Thursday, 17 July 2014

Recycling Information Sheet

Our PDF document on recycling has been updated and offers a great way to quickly find out more about recycling different materials.  If you are looking for this kind of information for an event we are happy for you to make use of this in electronic or printed format. 

Other PDFs on energy saving, renewable energy and energy saving grants can be found here.

Autumn Energy/Green Events

If you are planning ahead to the autumn already, take a look at our energy saving events page which has been updated with upcoming energy and green living-related events.  Whether you want to join in a national event or visit a trade exhibition, there is something for you.

Friday, 11 July 2014

New Research Concludes that Organic Food Really is Better For You

A new paper due to be published next week in the British Journal of Nutrition concludes that, as many have long argued, organic produce is nutritionally better for us than non-organic.  The study was led by Newcastle University and has found that organic crops are up to 60% higher in certain key anti-oxidants than non-organic produce.  There are also a series of other benefits, and the study can ultimately draw the conclusion that farming methods do indeed affect the quality of produce. 

Find out more about the highlights of the report on the Soil Association website.  The paper will be published on the 15th July. 

Monday, 7 July 2014

Energy Watch - Organix

This month's Energy Watch page features Organix, the well-known organic baby & children's food company.  Have a read and find out more about their values and product range.

Tuesday, 24 June 2014

Eco-Friendly Home Improvement Tips on a Budget

Homeowners have a lot to take into consideration as they live their lives inside of those walls. While your home might be sturdy and aesthetically pleasing, it might also be a money pit. Lost energy, leaking water, poor insulation and other factors could all be contributing to a home that’s an energy hog. Creating an eco-friendly property is the goal of many homeowners, not only for the planet but also for a budget. It’s simply cheaper to live an eco-friendly lifestyle.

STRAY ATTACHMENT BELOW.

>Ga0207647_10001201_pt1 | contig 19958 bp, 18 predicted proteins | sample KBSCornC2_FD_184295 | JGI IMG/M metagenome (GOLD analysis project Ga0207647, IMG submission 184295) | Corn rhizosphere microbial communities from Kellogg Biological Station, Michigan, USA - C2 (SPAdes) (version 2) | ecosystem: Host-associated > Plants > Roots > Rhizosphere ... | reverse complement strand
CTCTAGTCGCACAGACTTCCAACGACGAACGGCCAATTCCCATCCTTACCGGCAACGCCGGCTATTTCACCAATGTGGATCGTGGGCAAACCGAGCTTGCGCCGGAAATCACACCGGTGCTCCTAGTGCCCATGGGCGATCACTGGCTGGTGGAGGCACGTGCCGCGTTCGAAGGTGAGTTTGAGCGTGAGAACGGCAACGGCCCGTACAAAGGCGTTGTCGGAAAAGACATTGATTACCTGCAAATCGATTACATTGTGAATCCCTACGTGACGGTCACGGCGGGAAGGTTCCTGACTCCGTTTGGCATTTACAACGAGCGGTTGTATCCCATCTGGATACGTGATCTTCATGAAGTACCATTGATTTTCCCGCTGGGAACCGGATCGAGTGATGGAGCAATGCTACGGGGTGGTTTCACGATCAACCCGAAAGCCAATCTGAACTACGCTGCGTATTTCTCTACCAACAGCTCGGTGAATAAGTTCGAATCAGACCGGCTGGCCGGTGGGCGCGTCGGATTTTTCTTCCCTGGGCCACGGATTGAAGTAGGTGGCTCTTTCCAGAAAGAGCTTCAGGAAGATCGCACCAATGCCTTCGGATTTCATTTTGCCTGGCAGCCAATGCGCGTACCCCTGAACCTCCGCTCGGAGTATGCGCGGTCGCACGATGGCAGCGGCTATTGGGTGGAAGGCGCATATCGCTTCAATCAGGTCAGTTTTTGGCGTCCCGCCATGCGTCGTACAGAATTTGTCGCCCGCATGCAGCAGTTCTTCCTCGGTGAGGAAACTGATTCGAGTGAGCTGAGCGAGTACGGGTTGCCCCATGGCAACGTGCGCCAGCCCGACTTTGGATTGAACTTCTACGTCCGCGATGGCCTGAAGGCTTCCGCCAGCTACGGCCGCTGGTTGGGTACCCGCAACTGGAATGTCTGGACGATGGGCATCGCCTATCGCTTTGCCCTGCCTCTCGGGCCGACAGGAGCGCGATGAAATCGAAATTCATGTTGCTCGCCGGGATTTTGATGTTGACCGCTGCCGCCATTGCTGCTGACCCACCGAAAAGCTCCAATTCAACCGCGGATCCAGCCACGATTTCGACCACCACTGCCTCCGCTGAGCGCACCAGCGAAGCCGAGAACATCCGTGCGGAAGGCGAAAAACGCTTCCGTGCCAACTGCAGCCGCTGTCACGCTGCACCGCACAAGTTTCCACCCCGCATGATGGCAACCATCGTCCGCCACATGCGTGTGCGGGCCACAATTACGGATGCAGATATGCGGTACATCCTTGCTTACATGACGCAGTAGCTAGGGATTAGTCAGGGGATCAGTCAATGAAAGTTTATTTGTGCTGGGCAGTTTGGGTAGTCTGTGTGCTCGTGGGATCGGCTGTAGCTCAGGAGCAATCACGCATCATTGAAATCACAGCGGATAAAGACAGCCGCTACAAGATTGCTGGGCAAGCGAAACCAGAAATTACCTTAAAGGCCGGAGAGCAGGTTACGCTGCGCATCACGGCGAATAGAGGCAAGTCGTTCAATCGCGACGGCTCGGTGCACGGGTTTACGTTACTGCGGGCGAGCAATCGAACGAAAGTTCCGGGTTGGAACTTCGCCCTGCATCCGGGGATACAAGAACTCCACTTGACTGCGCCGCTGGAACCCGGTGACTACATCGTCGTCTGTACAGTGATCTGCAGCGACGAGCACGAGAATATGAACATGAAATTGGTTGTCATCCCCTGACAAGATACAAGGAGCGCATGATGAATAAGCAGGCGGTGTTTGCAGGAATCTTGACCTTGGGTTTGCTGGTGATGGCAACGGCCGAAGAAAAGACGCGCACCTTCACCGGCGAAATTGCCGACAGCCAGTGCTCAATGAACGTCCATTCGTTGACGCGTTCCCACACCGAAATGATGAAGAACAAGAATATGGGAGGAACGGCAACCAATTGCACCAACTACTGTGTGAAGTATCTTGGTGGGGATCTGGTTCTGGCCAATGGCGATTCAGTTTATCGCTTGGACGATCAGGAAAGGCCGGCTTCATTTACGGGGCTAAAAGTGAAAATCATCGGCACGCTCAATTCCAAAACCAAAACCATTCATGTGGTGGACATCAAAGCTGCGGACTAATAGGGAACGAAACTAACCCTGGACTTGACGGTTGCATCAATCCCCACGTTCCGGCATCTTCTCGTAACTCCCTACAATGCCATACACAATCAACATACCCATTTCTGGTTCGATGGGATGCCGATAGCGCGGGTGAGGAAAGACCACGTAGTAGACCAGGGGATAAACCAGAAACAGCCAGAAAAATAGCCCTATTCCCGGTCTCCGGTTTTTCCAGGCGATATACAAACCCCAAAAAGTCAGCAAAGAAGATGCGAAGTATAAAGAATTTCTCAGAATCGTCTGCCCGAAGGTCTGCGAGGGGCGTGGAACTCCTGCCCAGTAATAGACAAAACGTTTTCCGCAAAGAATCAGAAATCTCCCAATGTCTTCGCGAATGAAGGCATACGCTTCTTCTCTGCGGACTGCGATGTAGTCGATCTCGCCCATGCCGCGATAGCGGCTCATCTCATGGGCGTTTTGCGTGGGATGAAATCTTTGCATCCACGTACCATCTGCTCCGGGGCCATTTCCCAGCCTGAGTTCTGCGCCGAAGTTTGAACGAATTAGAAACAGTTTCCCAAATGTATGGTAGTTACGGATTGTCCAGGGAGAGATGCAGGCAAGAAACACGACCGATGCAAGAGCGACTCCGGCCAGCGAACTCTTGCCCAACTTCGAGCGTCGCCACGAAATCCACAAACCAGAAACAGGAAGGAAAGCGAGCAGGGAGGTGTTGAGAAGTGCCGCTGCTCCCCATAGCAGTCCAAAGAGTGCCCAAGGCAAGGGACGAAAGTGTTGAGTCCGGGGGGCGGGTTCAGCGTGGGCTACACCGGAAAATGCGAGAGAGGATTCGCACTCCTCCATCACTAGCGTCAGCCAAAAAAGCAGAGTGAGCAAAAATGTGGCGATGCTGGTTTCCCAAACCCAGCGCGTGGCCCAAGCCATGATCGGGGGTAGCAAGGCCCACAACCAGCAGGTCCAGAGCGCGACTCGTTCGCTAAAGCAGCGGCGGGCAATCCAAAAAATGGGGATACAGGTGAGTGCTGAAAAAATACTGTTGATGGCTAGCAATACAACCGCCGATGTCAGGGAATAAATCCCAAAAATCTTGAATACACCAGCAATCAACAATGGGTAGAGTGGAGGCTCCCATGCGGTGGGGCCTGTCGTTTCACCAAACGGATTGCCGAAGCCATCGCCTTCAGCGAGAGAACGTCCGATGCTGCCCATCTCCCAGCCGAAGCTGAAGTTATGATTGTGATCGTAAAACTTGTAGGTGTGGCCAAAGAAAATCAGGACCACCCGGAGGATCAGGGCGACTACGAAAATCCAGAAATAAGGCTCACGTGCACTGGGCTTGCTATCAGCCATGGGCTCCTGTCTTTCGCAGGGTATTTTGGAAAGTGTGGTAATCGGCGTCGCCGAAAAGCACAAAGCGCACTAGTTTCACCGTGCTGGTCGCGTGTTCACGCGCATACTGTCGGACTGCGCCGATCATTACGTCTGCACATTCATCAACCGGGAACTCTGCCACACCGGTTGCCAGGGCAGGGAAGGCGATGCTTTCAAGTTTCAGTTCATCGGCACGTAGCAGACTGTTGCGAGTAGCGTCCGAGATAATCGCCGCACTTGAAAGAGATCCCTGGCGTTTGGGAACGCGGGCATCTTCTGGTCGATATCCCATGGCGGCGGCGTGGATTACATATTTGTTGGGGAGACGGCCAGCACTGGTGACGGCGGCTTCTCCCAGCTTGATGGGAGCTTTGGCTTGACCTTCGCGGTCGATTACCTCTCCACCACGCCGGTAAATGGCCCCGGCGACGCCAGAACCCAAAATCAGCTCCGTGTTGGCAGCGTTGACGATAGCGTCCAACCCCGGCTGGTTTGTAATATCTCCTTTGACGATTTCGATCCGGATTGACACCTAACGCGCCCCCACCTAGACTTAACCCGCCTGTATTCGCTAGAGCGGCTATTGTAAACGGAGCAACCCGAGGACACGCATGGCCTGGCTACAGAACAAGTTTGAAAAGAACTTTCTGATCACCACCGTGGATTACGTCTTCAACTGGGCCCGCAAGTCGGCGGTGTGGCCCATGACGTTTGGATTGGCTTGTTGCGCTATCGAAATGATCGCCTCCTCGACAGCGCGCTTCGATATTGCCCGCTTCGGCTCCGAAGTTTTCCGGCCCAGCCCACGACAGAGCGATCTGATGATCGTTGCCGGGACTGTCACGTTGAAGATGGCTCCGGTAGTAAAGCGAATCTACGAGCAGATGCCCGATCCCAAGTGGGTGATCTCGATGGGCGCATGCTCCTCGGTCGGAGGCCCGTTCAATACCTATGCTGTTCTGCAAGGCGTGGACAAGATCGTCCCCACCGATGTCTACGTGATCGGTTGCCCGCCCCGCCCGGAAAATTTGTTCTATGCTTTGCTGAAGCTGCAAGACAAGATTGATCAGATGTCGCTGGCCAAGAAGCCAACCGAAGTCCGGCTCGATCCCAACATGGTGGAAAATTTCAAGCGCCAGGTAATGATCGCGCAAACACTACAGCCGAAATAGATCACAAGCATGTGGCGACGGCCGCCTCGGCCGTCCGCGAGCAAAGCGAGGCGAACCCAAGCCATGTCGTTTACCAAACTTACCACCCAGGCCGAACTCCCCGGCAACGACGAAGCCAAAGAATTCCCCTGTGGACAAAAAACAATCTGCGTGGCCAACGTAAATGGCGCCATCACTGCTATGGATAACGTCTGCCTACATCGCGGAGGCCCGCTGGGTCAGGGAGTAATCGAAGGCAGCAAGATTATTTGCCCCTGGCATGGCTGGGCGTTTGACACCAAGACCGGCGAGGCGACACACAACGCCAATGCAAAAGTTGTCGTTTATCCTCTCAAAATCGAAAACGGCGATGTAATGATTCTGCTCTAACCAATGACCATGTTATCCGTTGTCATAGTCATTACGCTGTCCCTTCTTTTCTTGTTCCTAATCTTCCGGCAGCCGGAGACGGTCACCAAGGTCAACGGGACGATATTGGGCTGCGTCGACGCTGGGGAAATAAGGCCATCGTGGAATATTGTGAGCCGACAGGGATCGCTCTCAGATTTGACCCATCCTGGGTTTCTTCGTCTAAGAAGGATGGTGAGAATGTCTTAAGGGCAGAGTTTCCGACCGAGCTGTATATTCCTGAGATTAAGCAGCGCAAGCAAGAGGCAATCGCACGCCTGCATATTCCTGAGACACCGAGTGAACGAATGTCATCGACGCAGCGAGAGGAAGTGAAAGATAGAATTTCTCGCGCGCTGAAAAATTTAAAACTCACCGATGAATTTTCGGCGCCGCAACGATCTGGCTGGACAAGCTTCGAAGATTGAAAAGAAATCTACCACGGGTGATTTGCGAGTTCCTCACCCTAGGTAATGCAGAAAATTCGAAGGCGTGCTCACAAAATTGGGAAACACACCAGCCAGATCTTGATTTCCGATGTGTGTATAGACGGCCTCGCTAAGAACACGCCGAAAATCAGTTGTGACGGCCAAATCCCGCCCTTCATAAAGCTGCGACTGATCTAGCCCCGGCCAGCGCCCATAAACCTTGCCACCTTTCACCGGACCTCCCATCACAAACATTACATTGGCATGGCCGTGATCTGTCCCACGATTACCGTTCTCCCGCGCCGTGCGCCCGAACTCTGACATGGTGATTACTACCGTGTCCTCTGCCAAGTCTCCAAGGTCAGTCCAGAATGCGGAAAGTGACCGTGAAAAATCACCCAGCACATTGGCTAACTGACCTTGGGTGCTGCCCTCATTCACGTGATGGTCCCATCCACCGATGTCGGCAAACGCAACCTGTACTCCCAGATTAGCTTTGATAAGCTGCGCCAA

If you want to make eco-friendly home upgrades, you should know that you won’t need to break the bank to do so. There are many ways to go a lot greener without your wallet becoming leaner.
Ways to Improve Your Home to Help the Environment – And Your Wallet

Perform an Energy Audit
Anything containing the word “audit” might be a bit scary and remind you of the taxman, but performing an energy audit is the only way to correctly find out what your home needs and where it needs it. Unfortunately, creating an eco-friendly home isn’t as simple as switching your refrigerator and pledging to only shower every other day. You need to know how your home operates, including:
·         How much air escapes the home
·         How much water escapes the pipes
·         How well your HVAC system operates
·         How well your windows actually work
·         How much energy you’re wasting
·         How many weak spots and strong points you possess

Some of this you can do on your own, but when you get into more complex areas, like with your HVAC and water, you may need professional assistance. Though before you can begin to make any sort of eco-friendly upgrades, you must find out where the changes are required.
Invest in Leak Detection

The smallest leaks in the home—leaks that you cannot physically see with the naked eye—can add up to many litres of water lost every single day. Not only can this extra water add on to  your monthly bills, but it can also cause ample damage around the home over time, including mildew and mold, cracks and holes, and much worse. Investing in leak detection allows you to find any potential leaks in the home and to have them fixed before they cause more damage.